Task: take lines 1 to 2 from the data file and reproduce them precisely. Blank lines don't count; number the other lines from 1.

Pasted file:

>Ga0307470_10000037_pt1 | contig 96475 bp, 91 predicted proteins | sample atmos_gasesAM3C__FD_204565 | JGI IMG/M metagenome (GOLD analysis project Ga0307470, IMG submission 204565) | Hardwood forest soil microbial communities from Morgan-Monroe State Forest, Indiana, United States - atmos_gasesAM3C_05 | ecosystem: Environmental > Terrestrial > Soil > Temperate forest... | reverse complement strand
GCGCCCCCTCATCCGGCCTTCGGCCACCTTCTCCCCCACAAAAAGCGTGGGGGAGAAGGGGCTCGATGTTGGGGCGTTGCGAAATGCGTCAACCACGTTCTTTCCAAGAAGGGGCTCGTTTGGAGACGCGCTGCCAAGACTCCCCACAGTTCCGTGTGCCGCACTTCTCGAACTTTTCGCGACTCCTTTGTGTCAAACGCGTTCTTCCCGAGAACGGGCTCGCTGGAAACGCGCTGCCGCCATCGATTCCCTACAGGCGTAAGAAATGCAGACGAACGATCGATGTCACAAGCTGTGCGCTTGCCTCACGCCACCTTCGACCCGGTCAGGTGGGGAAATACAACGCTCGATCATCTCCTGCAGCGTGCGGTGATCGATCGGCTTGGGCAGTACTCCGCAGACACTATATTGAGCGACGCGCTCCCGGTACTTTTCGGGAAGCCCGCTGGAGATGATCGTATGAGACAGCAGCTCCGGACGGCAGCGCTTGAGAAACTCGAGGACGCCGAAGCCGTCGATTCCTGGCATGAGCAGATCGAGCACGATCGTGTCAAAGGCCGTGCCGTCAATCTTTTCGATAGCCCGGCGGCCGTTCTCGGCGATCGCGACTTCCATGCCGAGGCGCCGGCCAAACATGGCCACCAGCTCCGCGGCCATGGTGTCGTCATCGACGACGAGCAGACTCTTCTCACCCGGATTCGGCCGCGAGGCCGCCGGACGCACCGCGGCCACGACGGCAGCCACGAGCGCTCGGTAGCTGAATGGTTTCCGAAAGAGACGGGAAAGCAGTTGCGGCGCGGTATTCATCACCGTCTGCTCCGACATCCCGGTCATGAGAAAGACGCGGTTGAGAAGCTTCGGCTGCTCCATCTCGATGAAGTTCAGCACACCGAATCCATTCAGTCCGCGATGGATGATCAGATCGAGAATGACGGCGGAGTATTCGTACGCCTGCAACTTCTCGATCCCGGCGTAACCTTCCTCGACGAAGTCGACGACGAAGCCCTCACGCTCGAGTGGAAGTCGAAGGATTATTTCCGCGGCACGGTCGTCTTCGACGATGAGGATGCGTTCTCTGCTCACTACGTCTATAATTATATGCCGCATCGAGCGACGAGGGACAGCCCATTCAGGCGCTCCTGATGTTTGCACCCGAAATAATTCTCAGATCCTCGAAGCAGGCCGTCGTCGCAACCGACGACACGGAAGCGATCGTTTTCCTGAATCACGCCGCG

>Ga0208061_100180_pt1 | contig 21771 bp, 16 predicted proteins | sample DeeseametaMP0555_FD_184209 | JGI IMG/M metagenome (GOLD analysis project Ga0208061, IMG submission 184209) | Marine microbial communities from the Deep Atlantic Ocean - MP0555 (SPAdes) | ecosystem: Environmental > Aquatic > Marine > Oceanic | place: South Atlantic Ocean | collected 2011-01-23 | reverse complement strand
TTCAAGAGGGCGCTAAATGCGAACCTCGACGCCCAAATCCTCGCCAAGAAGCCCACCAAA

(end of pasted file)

>Ga0307470_10000037_pt1 | contig 96475 bp, 91 predicted proteins | sample atmos_gasesAM3C__FD_204565 | JGI IMG/M metagenome (GOLD analysis project Ga0307470, IMG submission 204565) | Hardwood forest soil microbial communities from Morgan-Monroe State Forest, Indiana, United States - atmos_gasesAM3C_05 | ecosystem: Environmental > Terrestrial > Soil > Temperate forest... | reverse complement strand
GCGCCCCCTCATCCGGCCTTCGGCCACCTTCTCCCCCACAAAAAGCGTGGGGGAGAAGGGGCTCGATGTTGGGGCGTTGCGAAATGCGTCAACCACGTTCTTTCCAAGAAGGGGCTCGTTTGGAGACGCGCTGCCAAGACTCCCCACAGTTCCGTGTGCCGCACTTCTCGAACTTTTCGCGACTCCTTTGTGTCAAACGCGTTCTTCCCGAGAACGGGCTCGCTGGAAACGCGCTGCCGCCATCGATTCCCTACAGGCGTAAGAAATGCAGACGAACGATCGATGTCACAAGCTGTGCGCTTGCCTCACGCCACCTTCGACCCGGTCAGGTGGGGAAATACAACGCTCGATCATCTCCTGCAGCGTGCGGTGATCGATCGGCTTGGGCAGTACTCCGCAGACACTATATTGAGCGACGCGCTCCCGGTACTTTTCGGGAAGCCCGCTGGAGATGATCGTATGAGACAGCAGCTCCGGACGGCAGCGCTTGAGAAACTCGAGGACGCCGAAGCCGTCGATTCCTGGCATGAGCAGATCGAGCACGATCGTGTCAAAGGCCGTGCCGTCAATCTTTTCGATAGCCCGGCGGCCGTTCTCGGCGATCGCGACTTCCATGCCGAGGCGCCGGCCAAACATGGCCACCAGCTCCGCGGCCATGGTGTCGTCATCGACGACGAGCAGACTCTTCTCACCCGGATTCGGCCGCGAGGCCGCCGGACGCACCGCGGCCACGACGGCAGCCACGAGCGCTCGGTAGCTGAATGGTTTCCGAAAGAGACGGGAAAGCAGTTGCGGCGCGGTATTCATCACCGTCTGCTCCGACATCCCGGTCATGAGAAAGACGCGGTTGAGAAGCTTCGGCTGCTCCATCTCGATGAAGTTCAGCACACCGAATCCATTCAGTCCGCGATGGATGATCAGATCGAGAATGACGGCGGAGTATTCGTACGCCTGCAACTTCTCGATCCCGGCGTAACCTTCCTCGACGAAGTCGACGACGAAGCCCTCACGCTCGAGTGGAAGTCGAAGGATTATTTCCGCGGCACGGTCGTCTTCGACGATGAGGATGCGTTCTCTGCTCACTACGTCTATAATTATATGCCGCATCGAGCGACGAGGGACAGCCCATTCAGGCGCTCCTGATGTTTGCACCCGAAATAATTCTCAGATCCTCGAAGCAGGCCGTCGTCGCAACCGACGACACGGAAGCGATCGTTTTCCTGAATCACGCCGCG